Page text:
Then there is the Vetiver system I use -- whereby you rely on the grass' deep roots to draw up moisture from below while cutting the Vetiver stems for mulch.
But from my POV -- and my experience -- I prefer not to so much irrigate -- but mulch, mulch, mulch. Here in SEQ -- outside of drought times -- the cooler months are the dry challenges. But even there, there's dew which a microclimate will harness for you. There's also shade.
Shade not only reduces evaporation but enables you to work in the garden on hot days. I don't believe in 'perennial' shade as in the Permie food forest template-- but you sure can tweak the situation to cool the beds by using structures and annual vines.
Just think Three Sisters -- so much wisdom there.
There are a LOT of horses for courses with those irrigation systems. If we have a canning party, I can show you some I use: sprays, spiny things, drippers, variable drippers. Once you know what works well for what, it makes life easier.
@Andrew - yeah I had considered doing that and just popping some attachments in to feed a heap of ollas - I've been using the property's irrigation set up by the prior owners (polypipe and above ground spinny sprinklers) and I can't stand the spinny sprinklers, I plant close enough that they're blocked by leaves half the time! Plus this front area gets a LOT of sun so I'm strongly leaning to either something gradual or below surface.
It's almost a shame I'm dedicated to in ground planting this time round, it would be intriguing to try a large wicking bed set up but prohibitively expensive to achieve the volume of soil I'd need here.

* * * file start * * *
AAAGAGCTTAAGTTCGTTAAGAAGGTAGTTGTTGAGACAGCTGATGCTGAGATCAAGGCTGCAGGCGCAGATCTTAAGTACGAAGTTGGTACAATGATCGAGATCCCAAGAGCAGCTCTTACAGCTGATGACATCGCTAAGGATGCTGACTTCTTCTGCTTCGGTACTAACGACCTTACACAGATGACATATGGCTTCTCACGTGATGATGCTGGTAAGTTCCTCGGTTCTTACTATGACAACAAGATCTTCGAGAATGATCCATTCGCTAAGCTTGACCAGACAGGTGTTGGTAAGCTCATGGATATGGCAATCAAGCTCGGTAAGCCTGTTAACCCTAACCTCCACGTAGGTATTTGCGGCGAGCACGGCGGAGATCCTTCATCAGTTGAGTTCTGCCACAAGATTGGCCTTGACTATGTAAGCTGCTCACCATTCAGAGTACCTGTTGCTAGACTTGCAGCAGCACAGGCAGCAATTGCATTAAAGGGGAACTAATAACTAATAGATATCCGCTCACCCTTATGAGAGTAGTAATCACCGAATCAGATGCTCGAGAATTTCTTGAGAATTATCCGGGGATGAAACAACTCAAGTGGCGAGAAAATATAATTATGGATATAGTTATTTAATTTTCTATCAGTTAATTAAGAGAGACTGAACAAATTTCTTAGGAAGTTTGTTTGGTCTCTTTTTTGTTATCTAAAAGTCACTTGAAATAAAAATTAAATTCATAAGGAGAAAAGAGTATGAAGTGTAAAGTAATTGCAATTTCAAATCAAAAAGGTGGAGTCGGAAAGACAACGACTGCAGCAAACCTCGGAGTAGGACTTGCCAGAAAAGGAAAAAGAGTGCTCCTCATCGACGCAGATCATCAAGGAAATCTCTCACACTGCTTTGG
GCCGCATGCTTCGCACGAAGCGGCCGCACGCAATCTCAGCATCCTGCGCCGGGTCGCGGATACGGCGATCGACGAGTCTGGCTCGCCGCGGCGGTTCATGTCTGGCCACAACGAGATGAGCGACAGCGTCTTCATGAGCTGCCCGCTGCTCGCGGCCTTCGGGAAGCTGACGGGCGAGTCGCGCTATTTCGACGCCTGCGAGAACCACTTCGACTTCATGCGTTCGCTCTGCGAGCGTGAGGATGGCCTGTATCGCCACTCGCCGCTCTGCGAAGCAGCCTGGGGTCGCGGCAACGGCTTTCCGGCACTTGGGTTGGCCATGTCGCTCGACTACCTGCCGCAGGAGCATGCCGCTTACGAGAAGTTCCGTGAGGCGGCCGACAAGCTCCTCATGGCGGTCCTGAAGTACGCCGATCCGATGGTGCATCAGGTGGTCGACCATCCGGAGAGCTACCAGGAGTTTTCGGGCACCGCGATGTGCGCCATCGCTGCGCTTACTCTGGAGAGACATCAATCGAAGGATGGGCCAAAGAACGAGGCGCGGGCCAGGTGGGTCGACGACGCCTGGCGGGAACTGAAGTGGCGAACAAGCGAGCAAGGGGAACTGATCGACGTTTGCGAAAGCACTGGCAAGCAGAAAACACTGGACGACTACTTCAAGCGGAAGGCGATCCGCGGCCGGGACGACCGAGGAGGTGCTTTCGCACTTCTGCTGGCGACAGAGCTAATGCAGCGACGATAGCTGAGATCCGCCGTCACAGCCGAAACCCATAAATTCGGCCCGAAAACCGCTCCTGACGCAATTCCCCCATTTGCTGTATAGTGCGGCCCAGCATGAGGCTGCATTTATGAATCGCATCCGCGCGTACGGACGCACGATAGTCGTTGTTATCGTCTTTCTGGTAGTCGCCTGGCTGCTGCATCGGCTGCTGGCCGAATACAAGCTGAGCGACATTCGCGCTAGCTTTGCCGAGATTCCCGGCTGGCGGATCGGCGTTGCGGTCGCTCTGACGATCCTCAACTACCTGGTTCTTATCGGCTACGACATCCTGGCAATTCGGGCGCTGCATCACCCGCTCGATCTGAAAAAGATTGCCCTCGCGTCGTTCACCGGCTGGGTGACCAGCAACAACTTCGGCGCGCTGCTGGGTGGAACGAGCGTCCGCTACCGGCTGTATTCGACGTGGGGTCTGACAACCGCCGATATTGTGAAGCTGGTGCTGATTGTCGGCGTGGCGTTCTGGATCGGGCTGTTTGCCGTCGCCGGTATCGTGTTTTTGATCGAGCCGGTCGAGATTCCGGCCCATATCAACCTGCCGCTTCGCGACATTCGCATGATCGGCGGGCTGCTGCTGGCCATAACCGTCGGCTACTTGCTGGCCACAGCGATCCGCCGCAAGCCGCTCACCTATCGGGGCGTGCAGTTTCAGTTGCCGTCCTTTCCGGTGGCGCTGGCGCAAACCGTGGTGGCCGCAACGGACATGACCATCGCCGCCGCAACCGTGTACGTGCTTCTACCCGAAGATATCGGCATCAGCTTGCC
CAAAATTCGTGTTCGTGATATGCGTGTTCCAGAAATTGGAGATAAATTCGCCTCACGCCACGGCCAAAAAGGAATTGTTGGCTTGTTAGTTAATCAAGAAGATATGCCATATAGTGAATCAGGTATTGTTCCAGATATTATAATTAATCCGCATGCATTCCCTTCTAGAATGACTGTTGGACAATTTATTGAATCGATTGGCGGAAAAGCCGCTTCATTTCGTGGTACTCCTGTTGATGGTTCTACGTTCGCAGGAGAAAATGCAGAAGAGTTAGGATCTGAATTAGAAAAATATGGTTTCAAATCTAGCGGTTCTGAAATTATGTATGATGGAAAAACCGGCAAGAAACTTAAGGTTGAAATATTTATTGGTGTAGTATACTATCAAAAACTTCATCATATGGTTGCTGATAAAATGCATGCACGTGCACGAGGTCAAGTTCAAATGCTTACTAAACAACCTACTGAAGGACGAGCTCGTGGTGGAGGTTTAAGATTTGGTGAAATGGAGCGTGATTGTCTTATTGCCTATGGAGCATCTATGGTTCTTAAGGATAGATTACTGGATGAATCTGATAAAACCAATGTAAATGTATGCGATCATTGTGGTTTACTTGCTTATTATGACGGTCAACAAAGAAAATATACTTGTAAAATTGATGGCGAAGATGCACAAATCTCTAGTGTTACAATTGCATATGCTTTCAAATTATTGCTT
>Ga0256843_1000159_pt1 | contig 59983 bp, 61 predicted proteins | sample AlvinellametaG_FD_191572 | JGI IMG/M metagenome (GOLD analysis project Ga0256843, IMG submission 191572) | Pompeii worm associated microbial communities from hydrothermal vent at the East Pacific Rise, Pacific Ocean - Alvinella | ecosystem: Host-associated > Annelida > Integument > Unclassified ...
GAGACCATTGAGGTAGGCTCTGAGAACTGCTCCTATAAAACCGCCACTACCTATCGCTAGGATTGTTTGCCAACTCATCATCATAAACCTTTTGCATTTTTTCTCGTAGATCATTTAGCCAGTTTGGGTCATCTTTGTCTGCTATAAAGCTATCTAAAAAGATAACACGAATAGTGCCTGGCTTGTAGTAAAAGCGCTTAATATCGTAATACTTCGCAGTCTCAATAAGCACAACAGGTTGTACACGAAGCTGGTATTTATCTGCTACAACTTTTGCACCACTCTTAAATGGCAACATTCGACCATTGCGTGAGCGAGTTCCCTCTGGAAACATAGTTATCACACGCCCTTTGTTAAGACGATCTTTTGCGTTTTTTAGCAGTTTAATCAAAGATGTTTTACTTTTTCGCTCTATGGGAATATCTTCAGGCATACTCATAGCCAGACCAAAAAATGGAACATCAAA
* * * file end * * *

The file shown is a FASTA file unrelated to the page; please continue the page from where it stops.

@ Andrew - yep, trying to reuse where I can, though they were a massive pain to move
@Dave - this section is actually quite flat, but I had been tossing up alternate watering methods, including small Ollas. I had considered larger beds but I don't want to be doing much leaning over them where possible. I might be young but my back knows what it doesn't enjoy.
I've never looked into anything like it but I was actually considering looking into having pipes laid and a tap installed at the centre of the design - who knows.
Looking good. Looks like you used recycled bricks too. Good one.
I thought that was the last thing you did? Like under the mulch layer.
Also, if planning on using drip irrigation, wouldn't fewer but larger beds be better in order to ensure easier coverage and less curvature in the hose line? When you cross a path, for instance, you'll lose pressure.
I was a Leaky Hose guy for a time, but found the coverage unpredictable and unreliable.Unless you actually test the beds with your finger or use a moisture meter I found that confidence wasn't assured.
I also note that they work better -- ie: more reliably -- on a flat rather than sloping site because they are gravity reliant.
We use a simple moisture meter as a guide at the plantation -- and, at home, I top up the big weekly wetting (in the dry months) with as-required hand watering.
But not everyone loves hand watering as I do. It's quality time in the garden where I check out and realte to every plant.
I'm into this issue at the moment, so I apologise for intervening. But I found this video more or less spot on:
Since I began here with (more or less) beach sand, irrigating the garden beds was a major headache as the water just seeped through regardless of which system I experimented with. I gave up on drip irrigation because the longer was the hose line, the less water made it to its end.
FYI, the same channel offers this inspiring video as well: Kenyans are awesome gardeners.